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Streaming Conference Video with the Canon XA25 and Livestream Broadcaster

How the Canon XA25 and Livestream Broadcaster proved a straightforward and effective no muss, no fuss solution for live streaming of a series of trade conference with little ramp-up time or gear-up budget.
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Outside of Streaming Media, Streaming Media Producer, and the Streaming Media shows, video production at Streaming Media’s publisher, Information Today, Inc. (ITI), is still a relatively new and evolving thing. All told, ITI puts on about 20 conferences a year in the U.S. (though comprising only 7 different locations/venues--several are co-located), and 2013 was the first year we had a video production presence at all of them. Except for Streaming Media East and West, where we had a full production crew on site capturing and streaming sessions, that video presence was, well, me.

Though I’ve been associated with the video industry for about 13 years now; been privy to many of its developments fairly early on as trade journalists tend to be; gotten my hands on a lot of cool gear and editing tools; attended innumerable video conferences and training events; and interviewed, taken ridealongs with, and built relationships with some of the best in the business (in the video genres my publications have covered), video production didn’t become my job per se until sometime in 2012.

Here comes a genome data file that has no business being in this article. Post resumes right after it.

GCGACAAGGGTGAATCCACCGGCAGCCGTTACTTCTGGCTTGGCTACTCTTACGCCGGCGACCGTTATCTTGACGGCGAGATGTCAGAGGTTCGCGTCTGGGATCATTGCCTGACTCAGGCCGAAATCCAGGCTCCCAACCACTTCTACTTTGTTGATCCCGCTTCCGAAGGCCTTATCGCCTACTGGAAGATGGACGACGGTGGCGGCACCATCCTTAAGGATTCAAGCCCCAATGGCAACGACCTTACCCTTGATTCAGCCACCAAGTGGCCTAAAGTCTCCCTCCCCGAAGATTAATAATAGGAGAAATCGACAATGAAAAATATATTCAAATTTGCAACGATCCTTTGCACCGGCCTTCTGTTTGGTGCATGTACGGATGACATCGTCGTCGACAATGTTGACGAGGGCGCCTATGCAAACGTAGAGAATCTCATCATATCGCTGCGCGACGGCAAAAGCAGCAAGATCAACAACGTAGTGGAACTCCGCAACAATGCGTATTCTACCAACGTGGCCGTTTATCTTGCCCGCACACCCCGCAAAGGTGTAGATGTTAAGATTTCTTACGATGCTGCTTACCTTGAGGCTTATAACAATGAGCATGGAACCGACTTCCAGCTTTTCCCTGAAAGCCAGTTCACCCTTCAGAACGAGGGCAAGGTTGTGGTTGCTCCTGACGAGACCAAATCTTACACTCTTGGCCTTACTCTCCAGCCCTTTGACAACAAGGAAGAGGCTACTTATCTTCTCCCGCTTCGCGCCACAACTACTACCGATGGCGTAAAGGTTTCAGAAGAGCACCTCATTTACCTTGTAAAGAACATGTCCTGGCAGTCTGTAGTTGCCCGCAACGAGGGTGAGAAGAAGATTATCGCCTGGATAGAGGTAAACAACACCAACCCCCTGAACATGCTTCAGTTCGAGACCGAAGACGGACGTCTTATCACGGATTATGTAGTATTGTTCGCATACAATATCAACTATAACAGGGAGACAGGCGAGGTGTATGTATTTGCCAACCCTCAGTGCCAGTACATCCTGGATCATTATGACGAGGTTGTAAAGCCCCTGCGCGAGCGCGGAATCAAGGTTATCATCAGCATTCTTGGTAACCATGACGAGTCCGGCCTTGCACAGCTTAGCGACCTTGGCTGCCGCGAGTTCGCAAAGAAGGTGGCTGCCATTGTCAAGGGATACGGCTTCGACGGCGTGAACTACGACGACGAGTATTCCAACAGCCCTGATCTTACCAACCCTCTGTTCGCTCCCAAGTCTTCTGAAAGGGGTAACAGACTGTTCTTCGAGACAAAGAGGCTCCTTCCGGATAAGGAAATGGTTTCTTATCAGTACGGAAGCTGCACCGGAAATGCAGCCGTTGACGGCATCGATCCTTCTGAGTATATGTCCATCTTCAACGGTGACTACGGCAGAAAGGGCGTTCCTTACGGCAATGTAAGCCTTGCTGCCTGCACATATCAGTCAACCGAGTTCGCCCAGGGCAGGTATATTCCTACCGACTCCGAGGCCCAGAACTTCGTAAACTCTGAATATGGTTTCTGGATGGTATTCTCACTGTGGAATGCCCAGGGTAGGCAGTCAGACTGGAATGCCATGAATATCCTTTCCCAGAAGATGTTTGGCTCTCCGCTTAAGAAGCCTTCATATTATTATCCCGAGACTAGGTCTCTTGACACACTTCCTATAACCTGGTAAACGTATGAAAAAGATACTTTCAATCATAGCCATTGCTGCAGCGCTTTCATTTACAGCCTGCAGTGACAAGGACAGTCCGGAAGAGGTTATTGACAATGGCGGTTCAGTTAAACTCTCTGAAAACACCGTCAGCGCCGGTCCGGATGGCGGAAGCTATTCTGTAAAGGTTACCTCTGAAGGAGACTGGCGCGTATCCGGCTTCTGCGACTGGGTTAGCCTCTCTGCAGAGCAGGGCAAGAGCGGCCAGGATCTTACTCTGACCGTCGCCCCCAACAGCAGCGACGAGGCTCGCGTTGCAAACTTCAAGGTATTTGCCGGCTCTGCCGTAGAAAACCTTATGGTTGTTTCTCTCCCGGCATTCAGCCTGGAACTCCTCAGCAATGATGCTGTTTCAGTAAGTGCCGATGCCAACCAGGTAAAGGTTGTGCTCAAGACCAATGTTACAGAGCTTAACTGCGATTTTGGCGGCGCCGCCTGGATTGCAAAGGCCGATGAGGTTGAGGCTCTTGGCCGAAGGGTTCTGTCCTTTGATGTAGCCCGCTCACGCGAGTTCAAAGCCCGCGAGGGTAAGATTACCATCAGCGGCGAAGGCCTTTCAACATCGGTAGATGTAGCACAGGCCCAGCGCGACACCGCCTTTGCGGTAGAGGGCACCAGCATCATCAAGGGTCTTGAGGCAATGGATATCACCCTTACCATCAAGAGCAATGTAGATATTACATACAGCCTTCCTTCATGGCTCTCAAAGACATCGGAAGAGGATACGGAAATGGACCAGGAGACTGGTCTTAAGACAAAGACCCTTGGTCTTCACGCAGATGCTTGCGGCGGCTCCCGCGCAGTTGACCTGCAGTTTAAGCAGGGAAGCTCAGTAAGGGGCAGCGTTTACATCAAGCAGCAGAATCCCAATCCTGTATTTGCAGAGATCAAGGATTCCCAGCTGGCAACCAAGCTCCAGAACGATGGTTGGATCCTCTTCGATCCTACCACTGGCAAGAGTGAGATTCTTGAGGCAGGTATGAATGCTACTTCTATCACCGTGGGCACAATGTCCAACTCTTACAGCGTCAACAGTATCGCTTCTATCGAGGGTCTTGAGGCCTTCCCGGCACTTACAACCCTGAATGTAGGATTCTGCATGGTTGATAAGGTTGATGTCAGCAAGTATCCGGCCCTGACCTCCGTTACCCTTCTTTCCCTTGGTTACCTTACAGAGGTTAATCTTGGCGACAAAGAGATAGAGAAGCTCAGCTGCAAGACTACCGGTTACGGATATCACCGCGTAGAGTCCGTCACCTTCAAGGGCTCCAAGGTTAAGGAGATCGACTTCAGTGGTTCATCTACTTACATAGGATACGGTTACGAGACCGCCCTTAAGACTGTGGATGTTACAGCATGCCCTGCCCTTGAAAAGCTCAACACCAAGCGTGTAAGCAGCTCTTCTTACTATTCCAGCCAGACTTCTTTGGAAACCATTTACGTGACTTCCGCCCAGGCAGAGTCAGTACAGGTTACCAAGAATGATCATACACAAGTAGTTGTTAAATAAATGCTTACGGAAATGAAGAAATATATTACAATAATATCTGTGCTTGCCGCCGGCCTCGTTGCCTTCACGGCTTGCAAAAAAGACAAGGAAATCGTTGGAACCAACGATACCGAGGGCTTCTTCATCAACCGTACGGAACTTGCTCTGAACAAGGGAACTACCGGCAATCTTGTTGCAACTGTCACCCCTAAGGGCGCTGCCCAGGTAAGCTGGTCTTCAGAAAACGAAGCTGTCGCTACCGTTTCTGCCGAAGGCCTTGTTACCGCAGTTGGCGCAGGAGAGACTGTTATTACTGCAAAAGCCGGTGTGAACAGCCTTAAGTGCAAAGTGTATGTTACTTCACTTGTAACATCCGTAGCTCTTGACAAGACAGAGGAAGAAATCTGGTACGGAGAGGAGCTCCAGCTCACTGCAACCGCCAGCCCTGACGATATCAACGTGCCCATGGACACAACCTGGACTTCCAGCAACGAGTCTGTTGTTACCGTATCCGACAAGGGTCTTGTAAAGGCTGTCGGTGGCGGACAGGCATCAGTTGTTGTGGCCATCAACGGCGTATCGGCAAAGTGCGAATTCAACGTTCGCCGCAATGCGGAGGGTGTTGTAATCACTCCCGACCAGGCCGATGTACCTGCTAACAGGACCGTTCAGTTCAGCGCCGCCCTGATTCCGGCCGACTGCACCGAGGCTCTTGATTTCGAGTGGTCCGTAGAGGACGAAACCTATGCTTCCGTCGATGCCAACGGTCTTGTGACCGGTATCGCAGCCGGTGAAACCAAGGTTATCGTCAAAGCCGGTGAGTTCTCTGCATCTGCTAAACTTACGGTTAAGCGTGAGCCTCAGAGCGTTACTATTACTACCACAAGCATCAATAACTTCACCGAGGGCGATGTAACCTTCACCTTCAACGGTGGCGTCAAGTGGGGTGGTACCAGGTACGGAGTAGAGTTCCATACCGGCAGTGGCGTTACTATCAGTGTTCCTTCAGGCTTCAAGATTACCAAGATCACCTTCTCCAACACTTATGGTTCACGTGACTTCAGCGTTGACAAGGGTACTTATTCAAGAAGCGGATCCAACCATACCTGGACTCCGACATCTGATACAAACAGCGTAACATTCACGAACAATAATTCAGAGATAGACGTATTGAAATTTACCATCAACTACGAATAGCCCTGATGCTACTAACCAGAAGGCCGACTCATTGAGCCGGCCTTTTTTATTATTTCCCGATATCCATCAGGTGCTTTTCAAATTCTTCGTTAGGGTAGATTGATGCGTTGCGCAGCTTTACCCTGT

Since then, the video work I’ve done with ITI conferences has grown by leaps and bounds; I’ve produced promo clips for most of ITI’s U.S. shows and a couple of the European ones, and during the 4-events-in-6-weeks run of conferences this fall, I found myself up on risers capturing--and sometimes streaming—loads of conference sessions, in between shooting interviews and testimonials and b-roll.

Assembling a Streaming Setup: A Few False Starts

We decided very late in the game to stream the keynotes and capture a host of other sessions at Internet Librarian, the first event of the fall lineup held just before Halloween in Monterey, California. With one camera to my name (the XLR-less Sony NEX-VG20), nothing in the way of streaming gear, and no budget to buy or rent any equipment I didn’t have, I had less than two weeks to gear up for the event. I needed a second, XLR-ready camera and something to stream with.

When my first strategy fell through--to try to assemble a full-throttle, single-operator, two-cameras-plus-laptop-feed setup where I could switch and composite an image in Telestream Wirecast--an exciting possibility scuttled by a range of technical and implementation challenges, I found myself with 2 days left to make something work.

Enter the Canon XA25

Fortunately, I had one piece in place that arrived a full 3 days before I had to leave for the event: exactly the camera I wanted to use, Canon’s new XA25, introduced at NAB 2013. The XA25, HD-SDI-capable sibling to the HDMI-only XA20, is a marvel of compact camcorder engineering, an almost-palmcorder-sized camcorder with a host of pro features, including dual balanced XLR inputs, dual-slot SD card recording (you can choose dual or relay mode--relay mode can really simplify or even eliminate time-consuming and nerve-jangling mid-shoot media-wrangling if you’re shooting conference sessions all day), and of course HD-SDI out on the XA25. Note that you could do everything I'll describe in this article with the HDMI-only XA20 ($2199 at B&H); you'll need the $2,699 XA25 only if you need HD-SDI out.